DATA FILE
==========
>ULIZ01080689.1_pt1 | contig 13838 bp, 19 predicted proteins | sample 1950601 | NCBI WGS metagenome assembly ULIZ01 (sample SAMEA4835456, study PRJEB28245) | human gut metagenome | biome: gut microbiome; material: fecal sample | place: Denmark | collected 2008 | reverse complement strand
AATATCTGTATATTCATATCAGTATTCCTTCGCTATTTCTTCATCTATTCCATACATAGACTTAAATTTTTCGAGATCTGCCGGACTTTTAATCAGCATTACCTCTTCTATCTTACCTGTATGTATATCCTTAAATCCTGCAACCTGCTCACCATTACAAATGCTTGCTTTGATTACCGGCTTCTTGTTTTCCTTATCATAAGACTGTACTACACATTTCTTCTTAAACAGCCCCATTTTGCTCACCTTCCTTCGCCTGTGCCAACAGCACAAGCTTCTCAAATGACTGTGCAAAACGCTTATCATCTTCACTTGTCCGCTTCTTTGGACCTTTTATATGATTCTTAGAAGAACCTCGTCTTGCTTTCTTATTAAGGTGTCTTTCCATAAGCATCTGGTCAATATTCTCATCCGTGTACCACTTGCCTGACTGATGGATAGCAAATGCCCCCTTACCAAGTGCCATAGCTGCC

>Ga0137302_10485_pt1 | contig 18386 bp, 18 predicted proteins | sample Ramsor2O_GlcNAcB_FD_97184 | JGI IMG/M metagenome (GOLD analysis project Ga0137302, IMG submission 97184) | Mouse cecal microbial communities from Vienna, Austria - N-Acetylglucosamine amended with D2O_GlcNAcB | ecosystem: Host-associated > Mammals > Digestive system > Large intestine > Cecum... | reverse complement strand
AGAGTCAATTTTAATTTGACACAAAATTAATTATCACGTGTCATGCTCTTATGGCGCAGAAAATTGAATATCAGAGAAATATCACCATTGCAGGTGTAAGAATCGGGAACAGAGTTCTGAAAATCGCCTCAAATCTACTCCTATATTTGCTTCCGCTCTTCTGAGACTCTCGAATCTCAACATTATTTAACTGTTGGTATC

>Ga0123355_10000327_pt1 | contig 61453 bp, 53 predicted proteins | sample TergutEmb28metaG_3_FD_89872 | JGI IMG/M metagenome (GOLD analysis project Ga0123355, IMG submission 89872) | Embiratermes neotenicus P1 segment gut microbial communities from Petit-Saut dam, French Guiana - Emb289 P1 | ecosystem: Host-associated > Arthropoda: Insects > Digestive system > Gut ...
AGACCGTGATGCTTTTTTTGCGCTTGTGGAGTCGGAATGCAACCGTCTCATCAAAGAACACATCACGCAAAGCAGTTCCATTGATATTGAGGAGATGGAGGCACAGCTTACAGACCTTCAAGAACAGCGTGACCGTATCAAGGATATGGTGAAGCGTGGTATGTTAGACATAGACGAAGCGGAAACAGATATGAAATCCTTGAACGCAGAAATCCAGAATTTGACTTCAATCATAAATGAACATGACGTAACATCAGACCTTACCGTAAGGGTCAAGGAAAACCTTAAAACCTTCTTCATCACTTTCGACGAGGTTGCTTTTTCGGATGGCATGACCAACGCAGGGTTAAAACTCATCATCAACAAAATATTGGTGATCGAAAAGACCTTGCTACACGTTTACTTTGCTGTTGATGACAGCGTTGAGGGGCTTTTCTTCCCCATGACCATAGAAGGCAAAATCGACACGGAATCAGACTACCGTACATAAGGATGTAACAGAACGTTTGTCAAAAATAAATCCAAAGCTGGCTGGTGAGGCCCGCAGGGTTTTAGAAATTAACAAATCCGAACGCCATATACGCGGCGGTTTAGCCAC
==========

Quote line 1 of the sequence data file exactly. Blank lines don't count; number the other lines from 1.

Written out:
>ULIZ01080689.1_pt1 | contig 13838 bp, 19 predicted proteins | sample 1950601 | NCBI WGS metagenome assembly ULIZ01 (sample SAMEA4835456, study PRJEB28245) | human gut metagenome | biome: gut microbiome; material: fecal sample | place: Denmark | collected 2008 | reverse complement strand